Supernova interaction with ambient media

SNIC 2018/3-338


SNAC Medium

Principal Investigator:

Peter Lundqvist


Stockholms universitet

Start Date:


End Date:


Primary Classification:

10305: Astronomy, Astrophysics and Cosmology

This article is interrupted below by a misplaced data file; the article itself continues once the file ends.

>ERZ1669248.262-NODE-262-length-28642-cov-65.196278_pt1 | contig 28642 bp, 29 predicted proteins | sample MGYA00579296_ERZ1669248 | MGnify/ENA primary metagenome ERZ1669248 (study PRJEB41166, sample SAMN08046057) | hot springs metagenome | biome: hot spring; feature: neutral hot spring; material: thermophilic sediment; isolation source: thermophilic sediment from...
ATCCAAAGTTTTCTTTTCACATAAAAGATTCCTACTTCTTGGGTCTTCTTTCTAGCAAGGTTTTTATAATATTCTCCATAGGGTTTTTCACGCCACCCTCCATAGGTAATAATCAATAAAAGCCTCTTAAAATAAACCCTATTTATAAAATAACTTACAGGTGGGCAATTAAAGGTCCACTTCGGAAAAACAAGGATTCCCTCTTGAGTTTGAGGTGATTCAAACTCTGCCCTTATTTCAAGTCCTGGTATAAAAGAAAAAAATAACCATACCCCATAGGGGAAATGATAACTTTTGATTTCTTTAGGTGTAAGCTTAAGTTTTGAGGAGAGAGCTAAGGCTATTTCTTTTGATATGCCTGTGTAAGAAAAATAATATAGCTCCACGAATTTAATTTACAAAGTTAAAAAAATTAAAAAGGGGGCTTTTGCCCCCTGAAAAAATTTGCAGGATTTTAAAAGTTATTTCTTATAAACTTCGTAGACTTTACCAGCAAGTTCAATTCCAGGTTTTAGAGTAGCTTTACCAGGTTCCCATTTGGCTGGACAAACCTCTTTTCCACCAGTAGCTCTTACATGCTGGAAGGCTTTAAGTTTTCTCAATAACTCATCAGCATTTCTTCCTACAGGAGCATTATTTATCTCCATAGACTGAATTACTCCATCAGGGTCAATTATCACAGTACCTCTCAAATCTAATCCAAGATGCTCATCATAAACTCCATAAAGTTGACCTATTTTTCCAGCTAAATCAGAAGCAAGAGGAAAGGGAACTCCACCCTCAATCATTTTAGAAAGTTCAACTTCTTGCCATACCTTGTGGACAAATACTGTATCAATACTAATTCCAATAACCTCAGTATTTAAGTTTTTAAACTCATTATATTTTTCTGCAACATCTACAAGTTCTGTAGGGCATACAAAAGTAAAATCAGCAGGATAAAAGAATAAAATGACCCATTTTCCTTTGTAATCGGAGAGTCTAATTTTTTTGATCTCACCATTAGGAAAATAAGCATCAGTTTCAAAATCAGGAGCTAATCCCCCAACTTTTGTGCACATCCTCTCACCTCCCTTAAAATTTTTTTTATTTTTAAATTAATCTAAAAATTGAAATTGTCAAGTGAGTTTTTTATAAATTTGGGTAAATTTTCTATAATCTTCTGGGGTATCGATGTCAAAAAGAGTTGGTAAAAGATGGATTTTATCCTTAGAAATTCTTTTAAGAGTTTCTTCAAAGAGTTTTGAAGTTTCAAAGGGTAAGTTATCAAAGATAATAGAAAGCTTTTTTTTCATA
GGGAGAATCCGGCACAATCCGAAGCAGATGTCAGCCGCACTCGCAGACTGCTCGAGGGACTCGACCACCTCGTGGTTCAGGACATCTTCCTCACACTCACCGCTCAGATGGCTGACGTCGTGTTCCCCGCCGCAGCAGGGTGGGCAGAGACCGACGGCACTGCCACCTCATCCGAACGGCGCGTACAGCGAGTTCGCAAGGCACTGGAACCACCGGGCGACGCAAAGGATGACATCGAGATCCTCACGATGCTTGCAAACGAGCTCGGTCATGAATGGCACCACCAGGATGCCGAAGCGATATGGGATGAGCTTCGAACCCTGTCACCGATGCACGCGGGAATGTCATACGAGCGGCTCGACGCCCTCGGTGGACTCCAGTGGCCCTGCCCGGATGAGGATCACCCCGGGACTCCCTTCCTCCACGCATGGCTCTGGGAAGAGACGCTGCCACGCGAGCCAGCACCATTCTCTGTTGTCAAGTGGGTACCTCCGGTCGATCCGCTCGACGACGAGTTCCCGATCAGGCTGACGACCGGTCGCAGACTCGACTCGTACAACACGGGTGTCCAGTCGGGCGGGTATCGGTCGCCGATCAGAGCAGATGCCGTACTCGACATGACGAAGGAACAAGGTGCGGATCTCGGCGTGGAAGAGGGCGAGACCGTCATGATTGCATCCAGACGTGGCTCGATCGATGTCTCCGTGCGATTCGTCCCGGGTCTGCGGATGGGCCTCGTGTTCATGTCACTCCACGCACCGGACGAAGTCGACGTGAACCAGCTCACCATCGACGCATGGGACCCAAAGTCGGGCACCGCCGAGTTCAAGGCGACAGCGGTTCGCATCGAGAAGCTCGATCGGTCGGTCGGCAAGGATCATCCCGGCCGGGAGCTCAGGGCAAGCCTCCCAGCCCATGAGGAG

Supernovae (SNe) are massive destruction of stars. Because of their large distances it is difficult to know the kind of the star that had exploded. One of the ways to investigate this issue is to study the interaction of the SN with the ambient medium. This medium, also called circumstellar medium (CSM), is shaped by the pre-explosion mass loss history of the progenitor star. Therefore, depending on different kind of stars the CSM would be different. When a SN interact with this CSM strong shocks are formed. These shocks radiate part of their energy in radio and the flux of this emission depends on the nature of the CSM. As the real density structures of the SN ejecta and CSM are quite complicated the best way to study the non-linear nature of the interaction in detail is through numerical simulations. According to our previous proposal, we have performed the interaction of the SN ejecta with the CSM using the Flash code, which is a hydrodynamical code, beyond 20 years since the explosion has occurred. From this simulation we have confirmed that in order to explain the late time radio and X-ray downturn for SN 1993J we are required a rapid decrease in the density of the CSM beyond a certain radius. This result has enabled us to extract useful information about the evolution of the binary progenitor of SN 1993J. We did a similar study with SN 2011dh, which is a type IIb SN like SN 1993J, and found from radio and X-ray study that the evolution is so far consistent with a shock interacting a wind medium. In this case, till now, there is not any indication of a rapid drop in CSM density. According to the observational evidence SNe 1993J and 2011dh originate from similar kind of progenitors (yellow supergiant). Therefore, one may expect almost similar kind of evolution of progenitors before explosion. In this respect our study provides important clue about the mass loss mechanisms of yellow supergiants before explosion. We are currently writing these results in a manuscript for publication. Our manuscript is expected to be submitted for publication in an international Journal at the end of July or first week of August. For this project we are almost done with the hydro-simulations. We may require to run another 2/3 simulations in July. There is another project which we will start now. In the new project we will do the same SN-CSM interaction, using FLASH, but for SNe which are few hundred years old. For old SNe (SNRs) the radio emitting shocks are often very well resolved. Therefore, by studying SNRs one may get important clues about the progenitors of SNe. However, these are large scale simulations, where micro physics plays a dominant role in shock dynamics. Therefore the computing cost increases. The access of the powerful computing infrastructure is therefore essential to study these complex systems.